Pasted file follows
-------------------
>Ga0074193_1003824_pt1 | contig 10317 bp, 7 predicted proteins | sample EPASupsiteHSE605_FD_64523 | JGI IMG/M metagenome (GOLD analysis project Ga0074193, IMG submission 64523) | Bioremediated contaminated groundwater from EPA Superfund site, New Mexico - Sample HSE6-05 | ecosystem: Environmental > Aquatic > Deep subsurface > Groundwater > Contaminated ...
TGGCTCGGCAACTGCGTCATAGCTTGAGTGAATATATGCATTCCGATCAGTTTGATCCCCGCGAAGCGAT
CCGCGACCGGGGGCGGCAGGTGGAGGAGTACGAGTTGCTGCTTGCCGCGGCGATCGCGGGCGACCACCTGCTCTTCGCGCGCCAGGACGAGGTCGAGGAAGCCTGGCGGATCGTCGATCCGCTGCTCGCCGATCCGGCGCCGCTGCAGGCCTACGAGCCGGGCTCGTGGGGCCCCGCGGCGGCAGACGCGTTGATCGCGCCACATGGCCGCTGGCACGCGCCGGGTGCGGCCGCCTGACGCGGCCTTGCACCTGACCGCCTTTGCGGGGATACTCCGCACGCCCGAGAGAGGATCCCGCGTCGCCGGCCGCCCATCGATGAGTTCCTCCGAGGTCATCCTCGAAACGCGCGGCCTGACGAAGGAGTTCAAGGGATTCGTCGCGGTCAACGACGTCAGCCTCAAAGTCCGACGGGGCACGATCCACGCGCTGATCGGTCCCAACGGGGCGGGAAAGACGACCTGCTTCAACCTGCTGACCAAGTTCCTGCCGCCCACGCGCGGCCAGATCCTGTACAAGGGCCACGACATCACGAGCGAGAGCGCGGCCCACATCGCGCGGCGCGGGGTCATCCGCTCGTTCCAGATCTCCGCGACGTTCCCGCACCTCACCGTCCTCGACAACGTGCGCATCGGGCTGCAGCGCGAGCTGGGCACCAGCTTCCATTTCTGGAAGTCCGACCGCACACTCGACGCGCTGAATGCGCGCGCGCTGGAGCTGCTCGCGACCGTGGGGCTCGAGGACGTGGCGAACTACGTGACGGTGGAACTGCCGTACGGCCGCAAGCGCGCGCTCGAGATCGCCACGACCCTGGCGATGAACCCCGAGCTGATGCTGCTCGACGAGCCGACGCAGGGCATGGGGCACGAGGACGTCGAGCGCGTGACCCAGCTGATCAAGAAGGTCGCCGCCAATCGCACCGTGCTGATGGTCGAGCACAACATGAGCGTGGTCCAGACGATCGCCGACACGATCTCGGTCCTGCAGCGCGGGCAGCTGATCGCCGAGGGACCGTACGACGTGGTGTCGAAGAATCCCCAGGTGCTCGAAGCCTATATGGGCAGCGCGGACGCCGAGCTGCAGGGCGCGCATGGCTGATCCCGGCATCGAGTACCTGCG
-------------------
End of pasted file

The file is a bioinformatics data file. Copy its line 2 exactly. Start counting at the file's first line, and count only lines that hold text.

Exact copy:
TGGCTCGGCAACTGCGTCATAGCTTGAGTGAATATATGCATTCCGATCAGTTTGATCCCCGCGAAGCGAT